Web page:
How to Clean Your Kitchen Sink In Just 4 Easy Steps
You scrub your dishes in your kitchen sink every day, but how often do you actually scour the sink itself? We tend to think of our sinks as being “clean” because they are constantly being rinsed with water (and a fair amount of dish soap too). Over time though, germs can get a foothold (did you know that it is actually dirtier than your toilet?). So now and again, you need to get serious about cleaning your kitchen sink. Otherwise, it won’t be a sanitary place to wash your dishes!
That means rolling up your sleeves, grabbing a few cleaning supplies, and putting some elbow grease into the job. In this article, we are going to teach you everything you need to know to get your sink spotless and germ-free!
- Liquid soap
- Baking soda
- White vinegar (optional)
- Lemon juice (optional)
- Old toothbrush
You’ll notice we’ve listed the white vinegar as “optional” here along with the lemon juice. That is because they can be handy, but whether or not they are appropriate depends on the type of sink you have.
Here are some specific precautions for cleaning different types of kitchen sinks:
- Stainless steel: Keep acids and salts away from stainless steel, as well as ammonia and bleach. Also, avoid using sponges with an abrasive texture. You don’t want to damage the beautiful finish on your stainless steel sink. Some people said that you can use lemon despite its acidic properties. If you do this, we recommend not leaving it in contact with the steel for too long — or just skip it to be on the safe side.
- Ceramic: This material may be scratched easily. For that reason, you should not use abrasive materials or cleaning agents.
- Cast iron: Cast iron sinks come with an enamel coating, so you must take care when scrubbing it. Abrasive cleaners, sponge pads, and wire brushes should be avoided.
- Copper: Do not use harsh chemicals. Avoid acids as well if the sink has a patina. Otherwise, the patina could be damaged or stripped away.
- Stone: As stone is porous, it can absorb anything that comes into contact with it. For this reason, you should not use harsh chemicals or acids.
- Porcelain: Mild acids like lemon juice or vinegar are usually fine so long as you do not leave them sitting for too long.
Basic Steps to Clean A Kitchen Sink:
- Start by rinsing out your sink. Get all of the debris out of the way so that you can work.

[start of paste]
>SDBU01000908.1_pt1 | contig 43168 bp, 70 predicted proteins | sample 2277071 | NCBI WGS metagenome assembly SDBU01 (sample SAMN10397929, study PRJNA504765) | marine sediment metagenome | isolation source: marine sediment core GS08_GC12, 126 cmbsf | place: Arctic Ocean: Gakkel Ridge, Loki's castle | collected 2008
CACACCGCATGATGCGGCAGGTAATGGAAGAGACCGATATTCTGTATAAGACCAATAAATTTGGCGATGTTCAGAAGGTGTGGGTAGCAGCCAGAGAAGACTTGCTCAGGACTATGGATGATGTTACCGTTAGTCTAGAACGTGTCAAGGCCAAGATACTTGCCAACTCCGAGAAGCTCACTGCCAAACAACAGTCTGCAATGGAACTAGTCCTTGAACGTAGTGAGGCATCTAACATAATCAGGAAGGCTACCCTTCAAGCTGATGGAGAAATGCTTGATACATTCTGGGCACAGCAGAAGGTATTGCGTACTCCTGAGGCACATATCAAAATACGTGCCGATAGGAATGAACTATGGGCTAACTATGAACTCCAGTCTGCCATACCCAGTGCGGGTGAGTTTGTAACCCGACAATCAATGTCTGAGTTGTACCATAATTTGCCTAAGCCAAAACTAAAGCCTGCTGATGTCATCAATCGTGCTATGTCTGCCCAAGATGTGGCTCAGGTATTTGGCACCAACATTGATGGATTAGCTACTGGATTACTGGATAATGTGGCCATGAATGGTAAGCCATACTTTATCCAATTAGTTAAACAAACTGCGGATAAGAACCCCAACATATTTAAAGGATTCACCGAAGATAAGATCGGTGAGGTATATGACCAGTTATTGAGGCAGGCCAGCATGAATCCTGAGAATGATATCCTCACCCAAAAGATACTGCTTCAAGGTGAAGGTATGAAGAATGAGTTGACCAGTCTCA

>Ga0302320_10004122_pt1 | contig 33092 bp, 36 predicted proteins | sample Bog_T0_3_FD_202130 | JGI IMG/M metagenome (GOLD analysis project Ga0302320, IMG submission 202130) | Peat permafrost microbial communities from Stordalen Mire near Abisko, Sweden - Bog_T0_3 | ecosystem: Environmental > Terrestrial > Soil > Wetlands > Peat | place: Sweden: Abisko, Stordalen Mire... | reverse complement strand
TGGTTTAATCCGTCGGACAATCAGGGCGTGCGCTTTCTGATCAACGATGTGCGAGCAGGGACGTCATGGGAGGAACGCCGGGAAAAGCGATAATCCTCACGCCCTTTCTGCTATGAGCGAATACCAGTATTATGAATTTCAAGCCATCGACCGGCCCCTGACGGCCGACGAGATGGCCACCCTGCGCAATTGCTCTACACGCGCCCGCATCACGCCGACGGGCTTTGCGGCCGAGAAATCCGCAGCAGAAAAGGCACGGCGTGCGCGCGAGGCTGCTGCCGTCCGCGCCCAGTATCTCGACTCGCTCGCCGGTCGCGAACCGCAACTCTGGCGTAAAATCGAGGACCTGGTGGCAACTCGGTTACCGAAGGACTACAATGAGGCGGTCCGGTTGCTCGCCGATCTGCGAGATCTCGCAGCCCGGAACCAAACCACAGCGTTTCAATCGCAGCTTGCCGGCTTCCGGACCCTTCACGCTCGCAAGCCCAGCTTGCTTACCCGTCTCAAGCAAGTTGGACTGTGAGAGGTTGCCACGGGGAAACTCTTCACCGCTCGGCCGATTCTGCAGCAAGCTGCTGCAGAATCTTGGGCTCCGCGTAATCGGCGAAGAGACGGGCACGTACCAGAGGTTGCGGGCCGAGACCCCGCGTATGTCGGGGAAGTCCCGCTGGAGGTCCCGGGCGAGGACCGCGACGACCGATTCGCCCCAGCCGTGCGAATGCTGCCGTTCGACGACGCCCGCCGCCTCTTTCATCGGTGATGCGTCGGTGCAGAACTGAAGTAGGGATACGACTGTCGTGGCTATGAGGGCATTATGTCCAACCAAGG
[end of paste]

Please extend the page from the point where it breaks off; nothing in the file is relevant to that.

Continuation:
- Next, dust the inside of the sink with baking soda. Get a sponge and start scrubbing. In contact with the wet surface of the sink, the baking soda will form a paste. This is a great way to pull up any stubborn debris and also take care of stains. It should give your sink a bit of a polish as well.
- Now it is time to tackle the drain flaps, the faucet, and the handles. Baking soda paste works great for this as well. Switch from the sponge to the toothbrush so you can get into all the nooks and crannies.
- Rinse out the sink. Get a paper towel and wipe down the faucet and handles as well so that all of the baking soda is gone.
- This final step is optional. If your sink finish is likely to be damaged by vinegar, do not do it. If vinegar is safe to use in your sink, soak a few paper towels in it, and then use them to line the inside of the sink as well as the faucet and handles. Go and do something else for 20 minutes, then come back and remove the paper towels. Finish up with one more quick rinse of your sink using dish soap and warm water.
Advice for Stubborn Stains:
Got a stubborn stain that just won’t come out? You may need to do some concentrated spot work. This is where you can use the lemon juice. Try mixing it in with some borax (so long as you are not cleaning a surface where borax will be too abrasive) and scrub hard.
Alternately, you can try again with the baking soda or the vinegar. Harsher products like ammonia, bleach, and hydrogen peroxide might work if absolutely necessary, but these can damage a lot of sink finishes, so use them only as a last resort.
Long-Term Care for Your Kitchen Sink
What is the best way to avoid having to give your kitchen sink a meticulous cleaning? You know the saying, “an ounce of prevention is worth a pound of cure.” Well, that applies with kitchen sinks too.
After every use of your sink, rinse the entire basin thoroughly. Then grab a soft cloth and wipe down all the surfaces so that they are dry. Do that each and every time, and you will minimize the amount of maintenance your sink needs to stay sparkling clean.
Now and again, you will still have to thoroughly clean and sanitize your kitchen sink, but the more diligent you are with the daily rinse and wipe-down, the less often you will need to bring out the baking soda and the vinegar.
One last tip is to make sure you do not leave certain foods or beverages in contact with your sink for too long. Coffee grounds and tea bags are particularly notorious for leaving deep, stubborn stains on sink surfaces. The sooner you get these out of your sink and rinse out any residue, the better.
With Regular Cleanings, Your Kitchen Sink Can Retain Its Spotless Shine For Years to Come
Once you get your dishes washed, dried, and put away, the last thing you probably feel like doing is scrubbing down the entire kitchen sink. But you know what? A clean kitchen sink is worth it. Keeping your kitchen sink sanitized means you and your family stay healthy. And by buffing up the polish on your sink now and again, you can bring it back to that same beautiful shine it had on the day when it was new.